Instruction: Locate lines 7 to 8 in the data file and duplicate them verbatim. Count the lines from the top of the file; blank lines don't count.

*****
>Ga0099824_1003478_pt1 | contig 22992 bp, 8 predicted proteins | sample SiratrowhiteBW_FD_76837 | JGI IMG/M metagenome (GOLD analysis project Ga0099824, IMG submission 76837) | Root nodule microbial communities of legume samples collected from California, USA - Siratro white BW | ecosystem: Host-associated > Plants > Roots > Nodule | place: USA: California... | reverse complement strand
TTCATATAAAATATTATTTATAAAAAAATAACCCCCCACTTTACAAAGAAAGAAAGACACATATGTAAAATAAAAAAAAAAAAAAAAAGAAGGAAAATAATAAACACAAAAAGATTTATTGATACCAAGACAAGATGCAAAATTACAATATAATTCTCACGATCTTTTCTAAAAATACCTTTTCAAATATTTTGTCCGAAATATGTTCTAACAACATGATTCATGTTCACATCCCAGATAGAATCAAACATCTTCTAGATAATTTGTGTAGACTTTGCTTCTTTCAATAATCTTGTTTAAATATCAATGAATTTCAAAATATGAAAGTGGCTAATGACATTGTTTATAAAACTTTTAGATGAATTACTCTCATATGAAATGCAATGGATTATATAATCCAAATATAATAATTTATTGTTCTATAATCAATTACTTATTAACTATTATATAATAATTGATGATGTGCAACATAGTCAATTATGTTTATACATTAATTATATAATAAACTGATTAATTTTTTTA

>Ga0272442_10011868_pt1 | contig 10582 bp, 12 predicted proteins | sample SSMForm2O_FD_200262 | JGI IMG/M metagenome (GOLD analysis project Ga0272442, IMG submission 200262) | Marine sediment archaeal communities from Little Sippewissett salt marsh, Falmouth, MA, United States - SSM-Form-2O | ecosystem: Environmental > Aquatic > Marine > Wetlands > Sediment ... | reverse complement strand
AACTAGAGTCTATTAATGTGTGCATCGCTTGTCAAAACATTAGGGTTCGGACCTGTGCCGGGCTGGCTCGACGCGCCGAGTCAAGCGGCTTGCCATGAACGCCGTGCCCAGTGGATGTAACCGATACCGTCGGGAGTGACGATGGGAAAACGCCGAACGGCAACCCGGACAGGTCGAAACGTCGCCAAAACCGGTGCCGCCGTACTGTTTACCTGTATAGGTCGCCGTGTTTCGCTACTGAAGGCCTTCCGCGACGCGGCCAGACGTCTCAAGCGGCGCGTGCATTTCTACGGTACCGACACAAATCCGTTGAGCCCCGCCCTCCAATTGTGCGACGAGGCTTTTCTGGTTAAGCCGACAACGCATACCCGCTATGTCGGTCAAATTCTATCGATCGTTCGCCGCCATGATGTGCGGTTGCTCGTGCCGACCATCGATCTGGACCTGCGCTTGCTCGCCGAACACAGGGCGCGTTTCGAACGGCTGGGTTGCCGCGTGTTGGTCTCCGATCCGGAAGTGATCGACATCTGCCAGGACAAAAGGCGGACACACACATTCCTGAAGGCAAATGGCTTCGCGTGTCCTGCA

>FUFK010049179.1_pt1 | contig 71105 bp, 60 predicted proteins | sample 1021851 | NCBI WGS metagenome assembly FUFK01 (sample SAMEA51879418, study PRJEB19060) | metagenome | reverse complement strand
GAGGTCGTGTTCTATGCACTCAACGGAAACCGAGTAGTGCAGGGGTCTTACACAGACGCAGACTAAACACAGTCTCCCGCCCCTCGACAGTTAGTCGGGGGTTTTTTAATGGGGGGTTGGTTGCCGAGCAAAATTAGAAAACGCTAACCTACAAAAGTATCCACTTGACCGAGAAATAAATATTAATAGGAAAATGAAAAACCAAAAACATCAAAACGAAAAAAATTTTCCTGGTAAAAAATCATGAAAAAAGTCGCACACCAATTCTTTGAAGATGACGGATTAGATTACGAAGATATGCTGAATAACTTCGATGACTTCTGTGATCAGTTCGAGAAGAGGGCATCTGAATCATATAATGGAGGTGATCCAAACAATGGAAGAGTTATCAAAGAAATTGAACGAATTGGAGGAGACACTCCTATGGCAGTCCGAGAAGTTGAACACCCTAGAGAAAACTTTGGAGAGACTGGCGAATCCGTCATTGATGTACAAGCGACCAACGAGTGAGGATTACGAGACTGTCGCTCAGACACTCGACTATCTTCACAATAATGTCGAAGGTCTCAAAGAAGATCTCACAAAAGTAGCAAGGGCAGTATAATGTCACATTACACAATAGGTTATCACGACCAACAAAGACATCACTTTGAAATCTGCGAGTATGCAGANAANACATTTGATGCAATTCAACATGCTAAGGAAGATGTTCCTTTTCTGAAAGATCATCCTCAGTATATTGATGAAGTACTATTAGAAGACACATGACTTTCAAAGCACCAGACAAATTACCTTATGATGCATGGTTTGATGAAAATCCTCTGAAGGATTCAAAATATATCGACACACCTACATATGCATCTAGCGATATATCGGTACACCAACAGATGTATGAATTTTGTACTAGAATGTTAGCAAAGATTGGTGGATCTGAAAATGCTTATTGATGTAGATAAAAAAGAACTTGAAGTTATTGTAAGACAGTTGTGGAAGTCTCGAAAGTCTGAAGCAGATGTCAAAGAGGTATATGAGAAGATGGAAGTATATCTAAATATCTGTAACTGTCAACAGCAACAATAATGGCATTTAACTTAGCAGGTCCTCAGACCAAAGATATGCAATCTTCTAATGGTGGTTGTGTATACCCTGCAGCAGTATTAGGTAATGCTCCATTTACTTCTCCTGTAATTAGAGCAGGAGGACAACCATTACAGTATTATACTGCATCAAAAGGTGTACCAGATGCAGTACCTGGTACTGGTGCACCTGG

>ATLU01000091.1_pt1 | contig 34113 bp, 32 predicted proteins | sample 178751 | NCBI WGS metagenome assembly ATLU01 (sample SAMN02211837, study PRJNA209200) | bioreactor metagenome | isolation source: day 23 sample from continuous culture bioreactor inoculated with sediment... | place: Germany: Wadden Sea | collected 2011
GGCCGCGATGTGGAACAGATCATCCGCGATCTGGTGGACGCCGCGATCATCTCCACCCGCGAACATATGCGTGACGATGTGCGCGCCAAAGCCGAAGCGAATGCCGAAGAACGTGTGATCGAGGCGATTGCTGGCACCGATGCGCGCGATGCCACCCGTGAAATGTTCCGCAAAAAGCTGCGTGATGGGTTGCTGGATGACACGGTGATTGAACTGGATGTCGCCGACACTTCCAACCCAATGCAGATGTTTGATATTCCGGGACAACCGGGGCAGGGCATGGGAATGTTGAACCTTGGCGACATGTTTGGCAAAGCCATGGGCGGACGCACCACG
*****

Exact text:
>ATLU01000091.1_pt1 | contig 34113 bp, 32 predicted proteins | sample 178751 | NCBI WGS metagenome assembly ATLU01 (sample SAMN02211837, study PRJNA209200) | bioreactor metagenome | isolation source: day 23 sample from continuous culture bioreactor inoculated with sediment... | place: Germany: Wadden Sea | collected 2011
GGCCGCGATGTGGAACAGATCATCCGCGATCTGGTGGACGCCGCGATCATCTCCACCCGCGAACATATGCGTGACGATGTGCGCGCCAAAGCCGAAGCGAATGCCGAAGAACGTGTGATCGAGGCGATTGCTGGCACCGATGCGCGCGATGCCACCCGTGAAATGTTCCGCAAAAAGCTGCGTGATGGGTTGCTGGATGACACGGTGATTGAACTGGATGTCGCCGACACTTCCAACCCAATGCAGATGTTTGATATTCCGGGACAACCGGGGCAGGGCATGGGAATGTTGAACCTTGGCGACATGTTTGGCAAAGCCATGGGCGGACGCACCACG